Leaderboard: Masters Postmortems And Perspectives

By Dan Reardon

Coming on the heels of a dramatic final nine at the Masters, the RBC Heritage was already assigned an inconsequential status in the sports world. That was made all the worse by 20 of the top 25 players in the world taking the week off. About the only things of note from the week were the return to the hurricane-restored Harbor Town Golf Links and the debut win of Web.Com star Wesley Bryan.

While Sergio Garcia’s Masters win consumed all the air from the tournament summary, it is worth a few words to consider some of the non-winners from the year’s first major.

Justin Rose – His 3-under final-round 69, matching Garcia, in the broad sense, is a solid under-pressure delivery from the final group. But zooming the lens shows the same blemishes that tend to put a governor on his tee-to-green excellence.

Rose had opportunities to drive a stake in Garcia’s heart more than once on Sunday but swung and missed with his putter. Eleven could have easily been a two-shot swing if Rose had converted for birdie after a solid approach. As game as Sergio’s scrambling par at 13 was, Rose should have gained a stroke with a short birdie putt. As good as the birdie at 16 to take the lead was, Rose’s bunkered approach and missed par putt at 17 left him still sparring on the tee at 18.

Set aside the errant tee shot in the playoff, Rose had the same putt twice at 18 and missed high side then low. Going 0-2 on the final green encapsulated Rose’s otherwise championship winning play.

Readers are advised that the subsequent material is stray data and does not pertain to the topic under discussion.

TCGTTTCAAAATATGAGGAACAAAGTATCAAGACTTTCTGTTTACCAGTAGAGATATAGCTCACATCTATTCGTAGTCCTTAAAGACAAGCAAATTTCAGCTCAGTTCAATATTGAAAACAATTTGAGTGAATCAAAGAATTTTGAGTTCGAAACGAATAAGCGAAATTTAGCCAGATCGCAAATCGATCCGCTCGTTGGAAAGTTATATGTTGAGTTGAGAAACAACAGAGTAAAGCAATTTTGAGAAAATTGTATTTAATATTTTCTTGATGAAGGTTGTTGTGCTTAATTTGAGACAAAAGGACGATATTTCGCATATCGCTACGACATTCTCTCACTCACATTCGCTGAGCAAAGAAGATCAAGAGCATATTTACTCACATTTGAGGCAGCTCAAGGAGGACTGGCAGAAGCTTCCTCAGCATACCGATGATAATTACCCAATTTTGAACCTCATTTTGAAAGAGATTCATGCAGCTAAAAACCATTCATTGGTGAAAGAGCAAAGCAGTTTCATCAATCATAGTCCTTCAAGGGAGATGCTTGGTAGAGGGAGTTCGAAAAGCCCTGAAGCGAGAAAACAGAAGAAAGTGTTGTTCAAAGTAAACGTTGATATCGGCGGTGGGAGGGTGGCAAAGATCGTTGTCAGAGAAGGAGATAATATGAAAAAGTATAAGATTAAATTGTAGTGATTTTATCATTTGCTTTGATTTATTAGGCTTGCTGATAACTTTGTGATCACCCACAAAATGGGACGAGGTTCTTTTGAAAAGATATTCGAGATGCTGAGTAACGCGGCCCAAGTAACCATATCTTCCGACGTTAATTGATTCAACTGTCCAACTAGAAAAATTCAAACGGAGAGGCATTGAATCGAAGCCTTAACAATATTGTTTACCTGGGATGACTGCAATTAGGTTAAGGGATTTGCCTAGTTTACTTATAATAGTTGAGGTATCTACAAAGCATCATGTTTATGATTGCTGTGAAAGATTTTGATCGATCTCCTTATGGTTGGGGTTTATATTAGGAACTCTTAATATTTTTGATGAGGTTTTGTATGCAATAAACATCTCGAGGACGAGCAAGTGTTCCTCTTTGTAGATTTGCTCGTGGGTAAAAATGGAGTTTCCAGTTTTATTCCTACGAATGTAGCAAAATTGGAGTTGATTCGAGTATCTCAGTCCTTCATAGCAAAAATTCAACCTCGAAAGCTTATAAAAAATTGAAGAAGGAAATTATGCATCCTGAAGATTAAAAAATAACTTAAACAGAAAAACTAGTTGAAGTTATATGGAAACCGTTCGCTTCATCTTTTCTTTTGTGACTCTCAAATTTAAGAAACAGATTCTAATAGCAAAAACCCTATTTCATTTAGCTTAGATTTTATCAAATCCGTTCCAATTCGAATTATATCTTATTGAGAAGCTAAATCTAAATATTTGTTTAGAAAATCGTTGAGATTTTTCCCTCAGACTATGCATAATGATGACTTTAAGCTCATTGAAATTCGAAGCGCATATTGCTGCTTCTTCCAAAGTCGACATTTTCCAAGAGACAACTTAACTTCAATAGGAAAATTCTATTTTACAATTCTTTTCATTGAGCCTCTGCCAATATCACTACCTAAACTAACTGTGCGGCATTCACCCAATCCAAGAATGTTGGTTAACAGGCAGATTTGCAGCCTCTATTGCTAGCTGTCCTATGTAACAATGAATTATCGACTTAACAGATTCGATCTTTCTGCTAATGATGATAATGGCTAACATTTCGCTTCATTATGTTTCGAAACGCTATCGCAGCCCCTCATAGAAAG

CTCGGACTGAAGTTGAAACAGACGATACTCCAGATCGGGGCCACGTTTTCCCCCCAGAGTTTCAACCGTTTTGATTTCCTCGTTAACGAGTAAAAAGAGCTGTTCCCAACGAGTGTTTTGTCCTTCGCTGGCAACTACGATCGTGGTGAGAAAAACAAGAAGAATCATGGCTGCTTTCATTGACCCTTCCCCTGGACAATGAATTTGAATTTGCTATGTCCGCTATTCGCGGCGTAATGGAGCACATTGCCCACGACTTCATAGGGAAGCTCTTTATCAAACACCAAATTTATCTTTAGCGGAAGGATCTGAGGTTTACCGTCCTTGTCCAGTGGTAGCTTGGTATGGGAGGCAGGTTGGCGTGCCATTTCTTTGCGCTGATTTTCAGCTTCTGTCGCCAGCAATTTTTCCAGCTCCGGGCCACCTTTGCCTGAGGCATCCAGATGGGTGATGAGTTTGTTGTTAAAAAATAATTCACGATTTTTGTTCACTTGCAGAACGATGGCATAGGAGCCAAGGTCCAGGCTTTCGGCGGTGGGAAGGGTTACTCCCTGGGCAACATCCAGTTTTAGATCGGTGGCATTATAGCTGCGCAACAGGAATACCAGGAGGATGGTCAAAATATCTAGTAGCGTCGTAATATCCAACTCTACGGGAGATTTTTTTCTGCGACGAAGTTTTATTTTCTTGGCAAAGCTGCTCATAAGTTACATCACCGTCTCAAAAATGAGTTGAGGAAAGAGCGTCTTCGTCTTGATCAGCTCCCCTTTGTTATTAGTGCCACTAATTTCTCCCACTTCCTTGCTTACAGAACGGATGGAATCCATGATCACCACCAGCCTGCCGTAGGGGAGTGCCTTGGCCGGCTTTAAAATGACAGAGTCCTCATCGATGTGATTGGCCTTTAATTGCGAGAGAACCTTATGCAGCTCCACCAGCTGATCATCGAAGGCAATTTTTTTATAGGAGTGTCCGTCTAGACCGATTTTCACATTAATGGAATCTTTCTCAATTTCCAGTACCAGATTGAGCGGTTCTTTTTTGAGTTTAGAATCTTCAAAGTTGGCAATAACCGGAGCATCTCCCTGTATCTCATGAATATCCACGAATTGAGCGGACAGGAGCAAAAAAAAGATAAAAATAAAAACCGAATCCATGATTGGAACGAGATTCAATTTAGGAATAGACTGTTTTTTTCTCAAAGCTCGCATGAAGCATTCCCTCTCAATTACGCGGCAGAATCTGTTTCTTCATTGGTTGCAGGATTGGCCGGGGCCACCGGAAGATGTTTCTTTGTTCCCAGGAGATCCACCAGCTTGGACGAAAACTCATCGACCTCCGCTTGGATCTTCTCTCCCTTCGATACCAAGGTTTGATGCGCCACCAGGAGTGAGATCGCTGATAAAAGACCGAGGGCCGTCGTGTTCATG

Jordan Spieth – Most observers were surprised to see Spieth falter from the penultimate group. Like Rose he faced a series of critical putts to stay in the chase, and until he was hopelessly out of it, he never applied the Spieth signature. But Jordan knew what to blame when dissecting his closing 75. He simply left too many tee shots in the mild rough to give his approaches the precision needed to look at birdies rather than par saves.

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Rickie Fowler – Fowler’s presence in the group with Spieth on Sunday was a little bit of sleight of hand (or scorecard). His 5-under standing was built almost entirely on his success on one hole — the par-5, 2nd. Over the opening three rounds, Fowler was 4-under on that hole and only minus-1 for the remaining 51. The truth is Rickie putted lights out for three days, masking a game that wasn’t really firing on all cylinders. Even Spieth can’t putt a field into submission over 72 holes on a course like Augusta.

Rory McIlroy – In his winning remarks, Garcia talked about his cool relationship with Augusta National. While McIlroy has been silent in this area, his history speaks volumes. A player whose skill set is designed to dominate at the Masters, simply has never delivered for four days.

Going in he needed to show that he could do over four days what he has always shown he can do over one. If Augusta National was a swimming pool, McIlroy has mostly dog paddled through too many rounds.